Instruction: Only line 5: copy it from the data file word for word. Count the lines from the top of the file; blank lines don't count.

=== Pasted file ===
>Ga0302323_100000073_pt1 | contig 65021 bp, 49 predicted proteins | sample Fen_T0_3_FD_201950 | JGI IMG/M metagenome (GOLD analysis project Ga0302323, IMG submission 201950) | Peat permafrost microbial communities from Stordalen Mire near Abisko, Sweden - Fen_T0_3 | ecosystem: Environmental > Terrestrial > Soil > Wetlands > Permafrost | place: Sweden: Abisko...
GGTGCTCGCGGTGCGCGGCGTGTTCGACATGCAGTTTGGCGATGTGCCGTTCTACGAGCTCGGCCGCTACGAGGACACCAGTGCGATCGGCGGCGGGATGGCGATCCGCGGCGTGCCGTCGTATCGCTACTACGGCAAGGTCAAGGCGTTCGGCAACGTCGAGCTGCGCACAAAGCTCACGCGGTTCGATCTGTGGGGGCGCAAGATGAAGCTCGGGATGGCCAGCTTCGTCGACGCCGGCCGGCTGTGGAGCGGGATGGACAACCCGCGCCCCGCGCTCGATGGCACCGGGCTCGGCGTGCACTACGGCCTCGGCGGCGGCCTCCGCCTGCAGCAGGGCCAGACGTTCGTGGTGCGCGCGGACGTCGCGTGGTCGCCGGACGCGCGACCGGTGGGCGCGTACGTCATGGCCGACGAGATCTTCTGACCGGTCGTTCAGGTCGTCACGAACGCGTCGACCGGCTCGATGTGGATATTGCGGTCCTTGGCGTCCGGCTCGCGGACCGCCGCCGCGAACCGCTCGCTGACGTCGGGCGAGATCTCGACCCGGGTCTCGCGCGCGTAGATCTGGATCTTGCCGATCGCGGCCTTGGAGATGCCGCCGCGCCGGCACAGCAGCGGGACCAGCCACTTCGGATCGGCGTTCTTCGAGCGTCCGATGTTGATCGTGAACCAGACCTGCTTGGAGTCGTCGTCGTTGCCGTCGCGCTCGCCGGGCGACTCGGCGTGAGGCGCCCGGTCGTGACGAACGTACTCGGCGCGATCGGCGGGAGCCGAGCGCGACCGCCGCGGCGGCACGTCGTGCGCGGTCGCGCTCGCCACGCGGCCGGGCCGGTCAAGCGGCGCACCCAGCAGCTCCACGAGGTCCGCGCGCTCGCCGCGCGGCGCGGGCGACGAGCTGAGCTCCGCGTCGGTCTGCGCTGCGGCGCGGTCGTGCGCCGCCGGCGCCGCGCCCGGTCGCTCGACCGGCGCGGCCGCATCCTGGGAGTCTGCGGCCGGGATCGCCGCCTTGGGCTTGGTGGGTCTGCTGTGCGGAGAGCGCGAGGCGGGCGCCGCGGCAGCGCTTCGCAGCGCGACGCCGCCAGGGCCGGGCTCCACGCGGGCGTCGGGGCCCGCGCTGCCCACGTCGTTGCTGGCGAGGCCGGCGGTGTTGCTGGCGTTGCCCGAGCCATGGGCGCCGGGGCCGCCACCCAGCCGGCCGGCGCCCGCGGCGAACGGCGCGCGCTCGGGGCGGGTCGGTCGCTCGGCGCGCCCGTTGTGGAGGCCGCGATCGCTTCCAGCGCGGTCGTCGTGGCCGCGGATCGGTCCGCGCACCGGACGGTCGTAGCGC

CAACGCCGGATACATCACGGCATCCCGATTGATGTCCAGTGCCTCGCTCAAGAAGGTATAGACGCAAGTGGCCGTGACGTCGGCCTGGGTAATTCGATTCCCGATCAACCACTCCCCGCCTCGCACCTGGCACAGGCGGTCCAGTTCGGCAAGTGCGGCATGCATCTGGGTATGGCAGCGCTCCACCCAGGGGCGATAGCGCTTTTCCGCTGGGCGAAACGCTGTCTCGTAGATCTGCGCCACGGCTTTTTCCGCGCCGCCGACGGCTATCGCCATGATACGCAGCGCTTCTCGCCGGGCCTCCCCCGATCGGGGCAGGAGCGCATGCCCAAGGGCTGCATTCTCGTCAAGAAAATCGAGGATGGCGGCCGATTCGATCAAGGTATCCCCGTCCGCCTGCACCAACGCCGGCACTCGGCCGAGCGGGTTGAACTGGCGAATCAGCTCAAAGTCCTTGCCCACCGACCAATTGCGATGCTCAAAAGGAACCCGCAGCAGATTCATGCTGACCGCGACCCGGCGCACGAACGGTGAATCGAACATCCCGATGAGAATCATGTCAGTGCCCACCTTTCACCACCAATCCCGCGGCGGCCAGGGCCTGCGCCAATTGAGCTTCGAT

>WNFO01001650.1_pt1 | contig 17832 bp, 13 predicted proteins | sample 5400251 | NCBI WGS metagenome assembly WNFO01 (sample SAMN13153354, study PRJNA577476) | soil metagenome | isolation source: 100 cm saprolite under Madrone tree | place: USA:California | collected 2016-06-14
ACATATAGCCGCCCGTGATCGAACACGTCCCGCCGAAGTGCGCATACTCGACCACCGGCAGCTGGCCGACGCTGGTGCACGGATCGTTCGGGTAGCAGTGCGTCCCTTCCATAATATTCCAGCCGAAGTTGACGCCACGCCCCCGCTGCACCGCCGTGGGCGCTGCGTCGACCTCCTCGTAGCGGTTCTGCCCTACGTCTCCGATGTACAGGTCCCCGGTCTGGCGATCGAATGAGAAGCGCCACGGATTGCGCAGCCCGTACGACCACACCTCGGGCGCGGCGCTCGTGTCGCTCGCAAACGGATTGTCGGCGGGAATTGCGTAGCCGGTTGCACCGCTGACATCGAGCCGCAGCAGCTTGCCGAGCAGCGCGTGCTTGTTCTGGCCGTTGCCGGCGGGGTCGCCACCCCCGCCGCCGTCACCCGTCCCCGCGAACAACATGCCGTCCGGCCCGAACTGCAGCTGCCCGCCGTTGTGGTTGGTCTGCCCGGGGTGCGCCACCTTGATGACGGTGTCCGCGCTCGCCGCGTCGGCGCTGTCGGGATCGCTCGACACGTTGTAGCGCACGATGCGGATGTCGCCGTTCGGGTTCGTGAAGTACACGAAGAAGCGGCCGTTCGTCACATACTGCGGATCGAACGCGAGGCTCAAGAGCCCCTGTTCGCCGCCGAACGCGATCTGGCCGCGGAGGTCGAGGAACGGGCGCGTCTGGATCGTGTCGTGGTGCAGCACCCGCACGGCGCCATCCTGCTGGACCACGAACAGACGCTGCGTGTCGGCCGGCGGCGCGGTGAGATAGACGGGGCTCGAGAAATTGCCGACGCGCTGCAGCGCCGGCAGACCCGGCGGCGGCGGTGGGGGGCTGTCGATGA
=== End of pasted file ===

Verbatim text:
ACATATAGCCGCCCGTGATCGAACACGTCCCGCCGAAGTGCGCATACTCGACCACCGGCAGCTGGCCGACGCTGGTGCACGGATCGTTCGGGTAGCAGTGCGTCCCTTCCATAATATTCCAGCCGAAGTTGACGCCACGCCCCCGCTGCACCGCCGTGGGCGCTGCGTCGACCTCCTCGTAGCGGTTCTGCCCTACGTCTCCGATGTACAGGTCCCCGGTCTGGCGATCGAATGAGAAGCGCCACGGATTGCGCAGCCCGTACGACCACACCTCGGGCGCGGCGCTCGTGTCGCTCGCAAACGGATTGTCGGCGGGAATTGCGTAGCCGGTTGCACCGCTGACATCGAGCCGCAGCAGCTTGCCGAGCAGCGCGTGCTTGTTCTGGCCGTTGCCGGCGGGGTCGCCACCCCCGCCGCCGTCACCCGTCCCCGCGAACAACATGCCGTCCGGCCCGAACTGCAGCTGCCCGCCGTTGTGGTTGGTCTGCCCGGGGTGCGCCACCTTGATGACGGTGTCCGCGCTCGCCGCGTCGGCGCTGTCGGGATCGCTCGACACGTTGTAGCGCACGATGCGGATGTCGCCGTTCGGGTTCGTGAAGTACACGAAGAAGCGGCCGTTCGTCACATACTGCGGATCGAACGCGAGGCTCAAGAGCCCCTGTTCGCCGCCGAACGCGATCTGGCCGCGGAGGTCGAGGAACGGGCGCGTCTGGATCGTGTCGTGGTGCAGCACCCGCACGGCGCCATCCTGCTGGACCACGAACAGACGCTGCGTGTCGGCCGGCGGCGCGGTGAGATAGACGGGGCTCGAGAAATTGCCGACGCGCTGCAGCGCCGGCAGACCCGGCGGCGGCGGTGGGGGGCTGTCGATGA